AMDA Emergency Relief #5: Emergency Relief for Flood Victims in Sri Lanka
On 02 January, Kilinochchi District Government ended its mobile medical service in Kilinochchi as most of the evacuation centers have closed. St. John Ambulance Sri Lanka, which had been working jointly with AMDA since the onset of the flooding, also decided to stop its relief assistance accordingly. AMDA decided to continue relief activities for the affected people after going back to their home.
Based on the discussion between regional public health office in Kandavalai village and AMDA, Public Health inspectors, Army Special Soldiers and the AMDA nurse as a team made a home visit to the affected families in the village. This home-visit was intended to clean their borewell in order to prevent infectious diseases as the borewell water for daily use was contaminated by the flooding. Alongside the home-visit, the AMDA nurse with the help from the team gave health-related advice to six people and checked their vital signs. In place of mobile medical service, public health department in Kandavalai is monitoring the local residents living environment and their health status through the home-visits.
On the 3rd of January, the AMDA nurse visited and took a tour in Kilinochchi District General Hospital. When local medical staff were handling a trauma patient with both thighs injured in the emergency room, the AMDA nurse helped them treat the patient. While in the hospital, the nurse found out that fortunately, the hospital had no direct damage from the flooding and accepted only a few affected people who needed the treatment. On the 4th, the nurse visited the school in Kilinochchi whose students participate in AMDA Peace Building program, a youth exchange program for the next generation. The school also didn’t have any damage from the disaster.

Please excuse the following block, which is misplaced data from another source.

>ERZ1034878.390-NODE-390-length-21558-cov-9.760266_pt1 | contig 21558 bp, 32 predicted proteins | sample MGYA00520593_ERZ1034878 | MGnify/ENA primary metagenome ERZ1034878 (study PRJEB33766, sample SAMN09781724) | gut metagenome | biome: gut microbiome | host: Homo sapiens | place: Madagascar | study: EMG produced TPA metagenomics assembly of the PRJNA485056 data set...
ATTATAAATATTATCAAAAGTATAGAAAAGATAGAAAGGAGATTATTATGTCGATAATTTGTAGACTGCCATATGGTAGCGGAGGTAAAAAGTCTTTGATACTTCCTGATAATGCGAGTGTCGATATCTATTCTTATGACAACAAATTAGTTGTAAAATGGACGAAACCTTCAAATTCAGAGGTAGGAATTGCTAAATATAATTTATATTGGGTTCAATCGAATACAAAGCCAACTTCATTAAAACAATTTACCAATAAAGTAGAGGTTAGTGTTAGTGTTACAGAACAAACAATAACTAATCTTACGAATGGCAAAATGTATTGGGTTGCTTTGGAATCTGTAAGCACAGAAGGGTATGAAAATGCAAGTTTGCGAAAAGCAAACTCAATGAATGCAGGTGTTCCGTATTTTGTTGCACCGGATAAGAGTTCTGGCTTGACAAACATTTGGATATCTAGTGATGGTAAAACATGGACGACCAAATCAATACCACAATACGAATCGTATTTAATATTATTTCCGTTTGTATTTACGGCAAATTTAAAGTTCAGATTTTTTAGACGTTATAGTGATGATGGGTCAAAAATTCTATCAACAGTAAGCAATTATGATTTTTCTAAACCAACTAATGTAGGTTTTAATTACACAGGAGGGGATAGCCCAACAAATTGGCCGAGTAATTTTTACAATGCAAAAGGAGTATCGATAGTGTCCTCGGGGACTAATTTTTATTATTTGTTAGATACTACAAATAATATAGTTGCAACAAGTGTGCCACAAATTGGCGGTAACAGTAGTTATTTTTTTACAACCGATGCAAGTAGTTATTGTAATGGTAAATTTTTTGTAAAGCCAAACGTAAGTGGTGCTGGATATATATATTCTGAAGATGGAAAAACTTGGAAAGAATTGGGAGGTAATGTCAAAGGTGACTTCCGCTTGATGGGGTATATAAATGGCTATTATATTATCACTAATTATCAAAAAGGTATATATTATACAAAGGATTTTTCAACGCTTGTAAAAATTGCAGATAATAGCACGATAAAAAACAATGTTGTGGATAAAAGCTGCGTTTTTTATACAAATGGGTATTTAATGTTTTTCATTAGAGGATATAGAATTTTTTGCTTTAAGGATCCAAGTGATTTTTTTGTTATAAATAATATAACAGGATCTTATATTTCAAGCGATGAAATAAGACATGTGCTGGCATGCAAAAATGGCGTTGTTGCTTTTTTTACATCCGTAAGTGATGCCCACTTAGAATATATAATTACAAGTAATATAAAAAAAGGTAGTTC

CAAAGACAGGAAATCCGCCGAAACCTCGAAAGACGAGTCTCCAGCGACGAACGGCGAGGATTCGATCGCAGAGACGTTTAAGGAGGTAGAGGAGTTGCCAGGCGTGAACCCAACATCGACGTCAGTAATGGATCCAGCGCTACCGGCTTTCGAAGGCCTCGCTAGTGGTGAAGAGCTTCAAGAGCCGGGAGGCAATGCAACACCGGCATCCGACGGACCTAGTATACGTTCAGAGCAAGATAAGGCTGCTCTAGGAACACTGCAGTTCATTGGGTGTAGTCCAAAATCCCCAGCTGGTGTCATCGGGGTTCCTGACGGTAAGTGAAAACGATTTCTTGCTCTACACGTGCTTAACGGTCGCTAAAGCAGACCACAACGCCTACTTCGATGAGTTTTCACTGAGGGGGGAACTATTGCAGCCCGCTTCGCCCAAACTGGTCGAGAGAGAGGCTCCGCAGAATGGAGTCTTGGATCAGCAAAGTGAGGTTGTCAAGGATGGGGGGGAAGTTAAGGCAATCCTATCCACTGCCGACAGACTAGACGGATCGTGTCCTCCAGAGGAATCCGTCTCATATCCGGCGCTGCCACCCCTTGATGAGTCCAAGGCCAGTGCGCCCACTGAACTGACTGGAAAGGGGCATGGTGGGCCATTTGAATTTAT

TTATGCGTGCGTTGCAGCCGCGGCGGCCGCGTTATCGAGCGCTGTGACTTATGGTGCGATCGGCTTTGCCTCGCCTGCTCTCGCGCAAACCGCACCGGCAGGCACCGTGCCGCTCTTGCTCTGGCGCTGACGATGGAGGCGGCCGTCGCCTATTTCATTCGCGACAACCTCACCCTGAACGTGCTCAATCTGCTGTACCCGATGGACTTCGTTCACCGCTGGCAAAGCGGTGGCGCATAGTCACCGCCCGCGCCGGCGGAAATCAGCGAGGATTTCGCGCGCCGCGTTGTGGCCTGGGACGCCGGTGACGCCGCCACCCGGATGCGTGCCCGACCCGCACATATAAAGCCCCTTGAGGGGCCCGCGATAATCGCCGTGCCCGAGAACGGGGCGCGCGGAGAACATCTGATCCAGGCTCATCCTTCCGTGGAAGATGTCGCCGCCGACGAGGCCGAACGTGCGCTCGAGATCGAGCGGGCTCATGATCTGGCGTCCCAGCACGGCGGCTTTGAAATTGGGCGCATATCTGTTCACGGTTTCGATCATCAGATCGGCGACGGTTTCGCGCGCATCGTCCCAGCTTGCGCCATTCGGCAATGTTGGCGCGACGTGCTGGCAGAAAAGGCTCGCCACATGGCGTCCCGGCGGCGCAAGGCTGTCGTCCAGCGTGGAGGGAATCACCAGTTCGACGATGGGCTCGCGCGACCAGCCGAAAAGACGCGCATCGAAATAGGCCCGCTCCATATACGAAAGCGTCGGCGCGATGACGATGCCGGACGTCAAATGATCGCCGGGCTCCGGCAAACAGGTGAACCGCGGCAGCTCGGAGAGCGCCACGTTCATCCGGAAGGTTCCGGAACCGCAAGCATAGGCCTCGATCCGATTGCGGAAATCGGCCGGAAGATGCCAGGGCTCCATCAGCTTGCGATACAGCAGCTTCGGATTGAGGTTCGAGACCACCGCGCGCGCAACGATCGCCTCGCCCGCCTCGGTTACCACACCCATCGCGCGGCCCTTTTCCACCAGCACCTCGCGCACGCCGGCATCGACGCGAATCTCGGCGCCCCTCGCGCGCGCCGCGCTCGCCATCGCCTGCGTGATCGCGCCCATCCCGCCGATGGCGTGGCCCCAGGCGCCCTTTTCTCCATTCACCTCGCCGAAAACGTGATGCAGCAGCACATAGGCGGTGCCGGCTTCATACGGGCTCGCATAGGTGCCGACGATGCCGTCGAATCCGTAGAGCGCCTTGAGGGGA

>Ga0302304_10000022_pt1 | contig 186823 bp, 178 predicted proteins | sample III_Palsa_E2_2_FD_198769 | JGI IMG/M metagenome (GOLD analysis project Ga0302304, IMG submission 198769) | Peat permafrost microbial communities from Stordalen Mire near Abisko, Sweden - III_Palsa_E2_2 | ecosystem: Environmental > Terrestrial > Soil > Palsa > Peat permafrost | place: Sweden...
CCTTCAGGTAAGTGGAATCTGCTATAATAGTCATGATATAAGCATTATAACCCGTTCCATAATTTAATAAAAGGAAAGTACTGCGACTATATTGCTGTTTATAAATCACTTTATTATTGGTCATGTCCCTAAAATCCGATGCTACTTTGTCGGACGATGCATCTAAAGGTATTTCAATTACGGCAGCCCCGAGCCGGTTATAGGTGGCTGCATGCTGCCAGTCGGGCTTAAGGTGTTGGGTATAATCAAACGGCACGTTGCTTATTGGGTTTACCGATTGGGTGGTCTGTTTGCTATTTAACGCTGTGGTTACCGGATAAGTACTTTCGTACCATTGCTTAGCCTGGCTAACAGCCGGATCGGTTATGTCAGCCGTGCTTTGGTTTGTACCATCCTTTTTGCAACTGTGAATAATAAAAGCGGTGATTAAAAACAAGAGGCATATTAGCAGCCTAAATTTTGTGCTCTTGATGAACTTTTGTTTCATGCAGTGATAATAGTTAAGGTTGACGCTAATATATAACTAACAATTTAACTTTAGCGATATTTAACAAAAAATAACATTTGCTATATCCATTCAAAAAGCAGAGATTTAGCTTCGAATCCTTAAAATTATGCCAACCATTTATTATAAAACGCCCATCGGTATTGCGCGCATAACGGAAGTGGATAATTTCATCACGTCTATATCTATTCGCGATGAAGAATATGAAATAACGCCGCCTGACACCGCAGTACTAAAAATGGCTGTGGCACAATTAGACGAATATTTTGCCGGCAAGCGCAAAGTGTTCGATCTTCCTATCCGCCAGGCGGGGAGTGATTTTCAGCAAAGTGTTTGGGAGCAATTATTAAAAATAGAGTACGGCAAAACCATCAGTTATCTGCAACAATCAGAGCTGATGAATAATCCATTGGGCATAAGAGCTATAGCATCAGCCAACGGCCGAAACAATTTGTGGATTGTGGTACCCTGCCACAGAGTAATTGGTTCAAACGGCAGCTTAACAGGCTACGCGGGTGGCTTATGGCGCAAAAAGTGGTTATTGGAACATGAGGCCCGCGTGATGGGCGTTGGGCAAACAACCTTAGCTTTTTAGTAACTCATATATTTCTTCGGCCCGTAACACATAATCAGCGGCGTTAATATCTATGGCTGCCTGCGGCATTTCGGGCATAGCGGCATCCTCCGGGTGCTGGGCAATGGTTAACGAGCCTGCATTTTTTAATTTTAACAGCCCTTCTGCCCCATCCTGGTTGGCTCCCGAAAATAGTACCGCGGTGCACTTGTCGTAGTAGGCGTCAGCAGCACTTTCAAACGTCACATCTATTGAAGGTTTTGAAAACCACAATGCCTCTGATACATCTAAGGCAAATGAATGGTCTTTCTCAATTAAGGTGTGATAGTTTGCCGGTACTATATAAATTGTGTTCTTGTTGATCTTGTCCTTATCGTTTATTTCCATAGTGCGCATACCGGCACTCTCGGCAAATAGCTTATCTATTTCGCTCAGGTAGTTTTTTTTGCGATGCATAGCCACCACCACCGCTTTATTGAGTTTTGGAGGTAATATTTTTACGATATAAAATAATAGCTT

A local midwife shared her story on flood experience in Kandavalai Village with the AMDA nurse. Immediately after flooding, families with either an expectant mother in or after their 36 weeks of pregnancy or an infant up to 2-month old were temporarily moved to the Kilinochchi District General hospital by ambulance or boat. She also said, “Currently, many are feeling uneasy about their finance. Although 80% of the villagers make their living on farming, their crops are flooded and cannot be sold in the market. Seen from outside, houses in the village don’t seem to be damaged by the flooding. Inside of the houses, however, are flooded and many furniture and household goods are now no longer usable.”
According to Sri Lanka’s Disaster Management Centre, as of 7th Jan., two deaths have been confirmed, two injured, and a total of 123,836 people from 39,876 households have been affected by this disaster.